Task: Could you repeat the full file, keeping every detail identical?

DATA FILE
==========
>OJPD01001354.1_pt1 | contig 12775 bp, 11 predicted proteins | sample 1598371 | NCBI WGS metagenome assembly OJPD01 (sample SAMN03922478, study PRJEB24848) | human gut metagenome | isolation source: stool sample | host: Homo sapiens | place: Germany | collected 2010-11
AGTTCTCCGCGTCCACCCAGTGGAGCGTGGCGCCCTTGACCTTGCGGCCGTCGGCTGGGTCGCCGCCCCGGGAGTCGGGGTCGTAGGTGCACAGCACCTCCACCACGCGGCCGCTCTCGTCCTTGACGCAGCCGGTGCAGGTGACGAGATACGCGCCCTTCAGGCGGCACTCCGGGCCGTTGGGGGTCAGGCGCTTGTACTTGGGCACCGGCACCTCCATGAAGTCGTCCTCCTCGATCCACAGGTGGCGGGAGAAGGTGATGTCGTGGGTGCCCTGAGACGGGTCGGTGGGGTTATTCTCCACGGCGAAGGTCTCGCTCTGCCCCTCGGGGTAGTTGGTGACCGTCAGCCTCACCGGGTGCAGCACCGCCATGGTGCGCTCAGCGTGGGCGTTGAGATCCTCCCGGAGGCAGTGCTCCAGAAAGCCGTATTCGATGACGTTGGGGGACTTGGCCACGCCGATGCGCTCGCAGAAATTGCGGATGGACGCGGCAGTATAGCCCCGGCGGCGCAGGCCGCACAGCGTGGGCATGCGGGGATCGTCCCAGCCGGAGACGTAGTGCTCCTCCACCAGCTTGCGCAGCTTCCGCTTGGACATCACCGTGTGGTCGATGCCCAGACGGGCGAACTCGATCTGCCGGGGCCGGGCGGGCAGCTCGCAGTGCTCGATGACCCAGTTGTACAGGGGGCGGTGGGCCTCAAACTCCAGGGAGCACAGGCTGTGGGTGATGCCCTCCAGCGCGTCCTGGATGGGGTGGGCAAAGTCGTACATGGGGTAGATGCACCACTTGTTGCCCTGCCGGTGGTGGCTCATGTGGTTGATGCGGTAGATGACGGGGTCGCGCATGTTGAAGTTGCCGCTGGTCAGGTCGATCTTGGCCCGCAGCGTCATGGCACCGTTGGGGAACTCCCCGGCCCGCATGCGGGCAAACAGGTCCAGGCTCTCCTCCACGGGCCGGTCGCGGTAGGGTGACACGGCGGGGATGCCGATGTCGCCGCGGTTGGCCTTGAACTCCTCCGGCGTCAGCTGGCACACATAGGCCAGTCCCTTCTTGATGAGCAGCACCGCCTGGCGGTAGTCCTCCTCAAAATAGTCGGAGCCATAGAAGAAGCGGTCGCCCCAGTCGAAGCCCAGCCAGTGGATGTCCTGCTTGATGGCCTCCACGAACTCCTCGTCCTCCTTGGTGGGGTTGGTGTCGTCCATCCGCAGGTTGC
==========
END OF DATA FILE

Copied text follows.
>OJPD01001354.1_pt1 | contig 12775 bp, 11 predicted proteins | sample 1598371 | NCBI WGS metagenome assembly OJPD01 (sample SAMN03922478, study PRJEB24848) | human gut metagenome | isolation source: stool sample | host: Homo sapiens | place: Germany | collected 2010-11
AGTTCTCCGCGTCCACCCAGTGGAGCGTGGCGCCCTTGACCTTGCGGCCGTCGGCTGGGTCGCCGCCCCGGGAGTCGGGGTCGTAGGTGCACAGCACCTCCACCACGCGGCCGCTCTCGTCCTTGACGCAGCCGGTGCAGGTGACGAGATACGCGCCCTTCAGGCGGCACTCCGGGCCGTTGGGGGTCAGGCGCTTGTACTTGGGCACCGGCACCTCCATGAAGTCGTCCTCCTCGATCCACAGGTGGCGGGAGAAGGTGATGTCGTGGGTGCCCTGAGACGGGTCGGTGGGGTTATTCTCCACGGCGAAGGTCTCGCTCTGCCCCTCGGGGTAGTTGGTGACCGTCAGCCTCACCGGGTGCAGCACCGCCATGGTGCGCTCAGCGTGGGCGTTGAGATCCTCCCGGAGGCAGTGCTCCAGAAAGCCGTATTCGATGACGTTGGGGGACTTGGCCACGCCGATGCGCTCGCAGAAATTGCGGATGGACGCGGCAGTATAGCCCCGGCGGCGCAGGCCGCACAGCGTGGGCATGCGGGGATCGTCCCAGCCGGAGACGTAGTGCTCCTCCACCAGCTTGCGCAGCTTCCGCTTGGACATCACCGTGTGGTCGATGCCCAGACGGGCGAACTCGATCTGCCGGGGCCGGGCGGGCAGCTCGCAGTGCTCGATGACCCAGTTGTACAGGGGGCGGTGGGCCTCAAACTCCAGGGAGCACAGGCTGTGGGTGATGCCCTCCAGCGCGTCCTGGATGGGGTGGGCAAAGTCGTACATGGGGTAGATGCACCACTTGTTGCCCTGCCGGTGGTGGCTCATGTGGTTGATGCGGTAGATGACGGGGTCGCGCATGTTGAAGTTGCCGCTGGTCAGGTCGATCTTGGCCCGCAGCGTCATGGCACCGTTGGGGAACTCCCCGGCCCGCATGCGGGCAAACAGGTCCAGGCTCTCCTCCACGGGCCGGTCGCGGTAGGGTGACACGGCGGGGATGCCGATGTCGCCGCGGTTGGCCTTGAACTCCTCCGGCGTCAGCTGGCACACATAGGCCAGTCCCTTCTTGATGAGCAGCACCGCCTGGCGGTAGTCCTCCTCAAAATAGTCGGAGCCATAGAAGAAGCGGTCGCCCCAGTCGAAGCCCAGCCAGTGGATGTCCTGCTTGATGGCCTCCACGAACTCCTCGTCCTCCTTGGTGGGGTTGGTGTCGTCCATCCGCAGGTTGC